Last week, an apparent Florida carbon monoxide poisoning was fatal, killing a mother and daughter, according to WFTV 9.
The mother was 46-years-old. She had purchased a car from a buy-here, pay-here type dealership. It was a Porsche Cayenne. There is an investigation into what happened with the car before it was purchased.
Sources at the scene said that the car may have had work done on it before the accident. This information is unconfirmed by authorities, but there was a mechanics receipt on the passenger’s seat of the car.
The authorities said that the cause of death was not the accident. The mother and daughter showed signs of carbon monoxide poisoning, red skin, rashes, and vomiting. They were found bumping into the guardrail on the Florida Turnpike in the recently purchased car. When the police pulled up, the mother and daughter were already dead.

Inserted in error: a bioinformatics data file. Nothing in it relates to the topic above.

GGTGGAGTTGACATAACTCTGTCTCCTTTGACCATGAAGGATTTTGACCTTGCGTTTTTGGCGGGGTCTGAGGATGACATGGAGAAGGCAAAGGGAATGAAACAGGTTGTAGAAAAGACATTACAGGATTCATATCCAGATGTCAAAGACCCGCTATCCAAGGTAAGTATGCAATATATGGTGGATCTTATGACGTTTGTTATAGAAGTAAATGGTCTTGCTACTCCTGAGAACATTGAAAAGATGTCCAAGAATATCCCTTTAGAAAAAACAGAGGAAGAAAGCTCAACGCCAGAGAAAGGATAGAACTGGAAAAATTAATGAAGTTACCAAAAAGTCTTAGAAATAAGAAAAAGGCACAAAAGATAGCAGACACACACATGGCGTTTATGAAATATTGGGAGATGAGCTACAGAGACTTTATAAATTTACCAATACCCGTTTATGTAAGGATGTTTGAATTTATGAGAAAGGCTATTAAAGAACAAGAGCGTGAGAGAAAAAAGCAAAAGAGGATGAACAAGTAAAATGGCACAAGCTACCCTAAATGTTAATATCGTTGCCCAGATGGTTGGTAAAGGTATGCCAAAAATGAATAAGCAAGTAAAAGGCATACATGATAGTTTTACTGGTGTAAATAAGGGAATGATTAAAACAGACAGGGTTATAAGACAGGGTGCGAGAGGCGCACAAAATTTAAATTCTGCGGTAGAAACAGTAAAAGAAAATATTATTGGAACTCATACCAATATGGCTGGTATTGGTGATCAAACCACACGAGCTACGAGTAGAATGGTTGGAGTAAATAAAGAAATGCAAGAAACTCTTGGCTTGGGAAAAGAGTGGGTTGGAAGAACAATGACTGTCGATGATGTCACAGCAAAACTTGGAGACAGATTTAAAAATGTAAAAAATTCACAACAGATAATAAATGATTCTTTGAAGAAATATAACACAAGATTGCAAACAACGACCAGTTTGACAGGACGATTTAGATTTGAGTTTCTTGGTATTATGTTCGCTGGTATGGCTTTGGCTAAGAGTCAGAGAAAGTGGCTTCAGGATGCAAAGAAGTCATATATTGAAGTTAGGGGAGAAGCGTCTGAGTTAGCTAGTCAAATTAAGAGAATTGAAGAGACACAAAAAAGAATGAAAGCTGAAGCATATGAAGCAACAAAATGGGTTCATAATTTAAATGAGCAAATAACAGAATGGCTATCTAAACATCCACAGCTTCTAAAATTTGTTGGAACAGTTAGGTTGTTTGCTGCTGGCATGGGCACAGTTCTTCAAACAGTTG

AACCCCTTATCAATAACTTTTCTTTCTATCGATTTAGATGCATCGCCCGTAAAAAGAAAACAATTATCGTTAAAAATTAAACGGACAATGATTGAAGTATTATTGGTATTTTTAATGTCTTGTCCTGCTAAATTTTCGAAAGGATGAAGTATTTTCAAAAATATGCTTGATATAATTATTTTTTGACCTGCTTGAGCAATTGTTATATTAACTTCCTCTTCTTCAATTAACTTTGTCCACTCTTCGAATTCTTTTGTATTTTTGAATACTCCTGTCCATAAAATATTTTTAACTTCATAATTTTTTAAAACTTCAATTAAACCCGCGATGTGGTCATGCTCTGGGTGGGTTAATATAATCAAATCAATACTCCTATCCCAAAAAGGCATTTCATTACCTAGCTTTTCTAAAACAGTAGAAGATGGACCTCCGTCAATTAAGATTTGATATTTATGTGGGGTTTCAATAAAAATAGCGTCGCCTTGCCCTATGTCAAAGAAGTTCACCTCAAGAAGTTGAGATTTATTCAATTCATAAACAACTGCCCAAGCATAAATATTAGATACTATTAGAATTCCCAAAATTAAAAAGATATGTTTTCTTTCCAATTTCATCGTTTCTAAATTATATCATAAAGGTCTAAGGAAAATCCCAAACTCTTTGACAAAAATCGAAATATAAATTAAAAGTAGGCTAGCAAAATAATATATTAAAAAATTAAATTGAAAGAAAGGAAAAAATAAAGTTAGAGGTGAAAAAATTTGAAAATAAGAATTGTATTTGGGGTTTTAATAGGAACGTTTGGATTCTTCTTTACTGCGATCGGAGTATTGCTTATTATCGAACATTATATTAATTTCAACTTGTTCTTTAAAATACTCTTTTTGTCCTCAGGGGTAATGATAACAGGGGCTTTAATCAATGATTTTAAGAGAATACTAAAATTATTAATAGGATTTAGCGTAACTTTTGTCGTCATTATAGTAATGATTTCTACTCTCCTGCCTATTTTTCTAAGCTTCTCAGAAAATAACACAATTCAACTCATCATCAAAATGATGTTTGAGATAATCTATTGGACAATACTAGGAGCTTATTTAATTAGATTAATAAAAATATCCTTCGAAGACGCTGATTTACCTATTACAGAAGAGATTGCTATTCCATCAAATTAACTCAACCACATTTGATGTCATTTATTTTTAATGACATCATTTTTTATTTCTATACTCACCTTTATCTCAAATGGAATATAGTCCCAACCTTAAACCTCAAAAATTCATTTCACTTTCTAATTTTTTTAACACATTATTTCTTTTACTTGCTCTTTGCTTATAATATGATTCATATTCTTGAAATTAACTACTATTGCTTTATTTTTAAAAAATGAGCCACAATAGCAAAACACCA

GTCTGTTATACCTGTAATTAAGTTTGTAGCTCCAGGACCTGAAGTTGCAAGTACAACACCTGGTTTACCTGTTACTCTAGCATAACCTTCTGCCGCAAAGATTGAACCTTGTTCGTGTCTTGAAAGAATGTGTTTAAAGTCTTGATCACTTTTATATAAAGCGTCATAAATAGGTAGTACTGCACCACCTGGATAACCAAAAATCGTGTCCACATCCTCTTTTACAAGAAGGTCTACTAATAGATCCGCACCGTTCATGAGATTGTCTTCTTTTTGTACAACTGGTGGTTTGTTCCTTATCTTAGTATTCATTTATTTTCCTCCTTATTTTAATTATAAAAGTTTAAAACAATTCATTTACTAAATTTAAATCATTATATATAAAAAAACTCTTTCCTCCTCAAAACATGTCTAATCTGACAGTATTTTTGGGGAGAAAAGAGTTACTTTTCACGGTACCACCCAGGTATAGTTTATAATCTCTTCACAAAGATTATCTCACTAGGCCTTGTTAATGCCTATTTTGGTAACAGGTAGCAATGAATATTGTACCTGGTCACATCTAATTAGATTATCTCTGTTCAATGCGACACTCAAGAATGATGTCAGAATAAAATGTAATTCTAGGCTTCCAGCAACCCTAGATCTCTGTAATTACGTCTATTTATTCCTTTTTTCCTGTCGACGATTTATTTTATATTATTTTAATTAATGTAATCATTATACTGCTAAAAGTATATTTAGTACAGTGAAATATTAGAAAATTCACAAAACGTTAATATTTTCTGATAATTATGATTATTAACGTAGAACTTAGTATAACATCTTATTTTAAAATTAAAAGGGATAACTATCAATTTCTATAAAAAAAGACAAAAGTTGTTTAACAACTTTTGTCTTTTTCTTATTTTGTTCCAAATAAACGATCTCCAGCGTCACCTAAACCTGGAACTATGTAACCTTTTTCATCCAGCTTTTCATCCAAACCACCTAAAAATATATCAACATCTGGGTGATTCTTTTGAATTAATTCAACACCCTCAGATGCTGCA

Yet, when the air was tested, it tested negative for carbon monoxide. An hour had passed between the first spotting of the vehicle by troopers and the hazmat tests. This may have led to the initial negative test result. Ideally, the test would have been done immediately after the two were discovered for the most accurate reading.
Carbon monoxide deprives the brain of oxygen, which can cause serious consequences and, in the Florida carbon monoxide poisoning, death. Even if the poisoning is not fatal like in this case, carbon monoxide poisoning can cause brain damage because of the brain being oxygen-starved.
The area of the brain that is particularly vulnerable is the hippocampus. In patients who survive carbon monoxide poisoning, we see hippocampal atrophies in their magnetic resonance imagings (MRIs). Atrophy is a term that means cell loss. When the hippocampus degenerates, this diminishes the person’s memory. Even if the patient survives, the memory impairments can be life-long.
The cerebellum and the basal ganglia can also be particularly vulnerable areas of the brain. The hippocampus is especially vulnerable because it is deep in the middle of the brain, at the end of the brain’s oxygen route.
Source: Florida Carbon Monoxide Poisoning Florida Carbon Monoxide Poisoning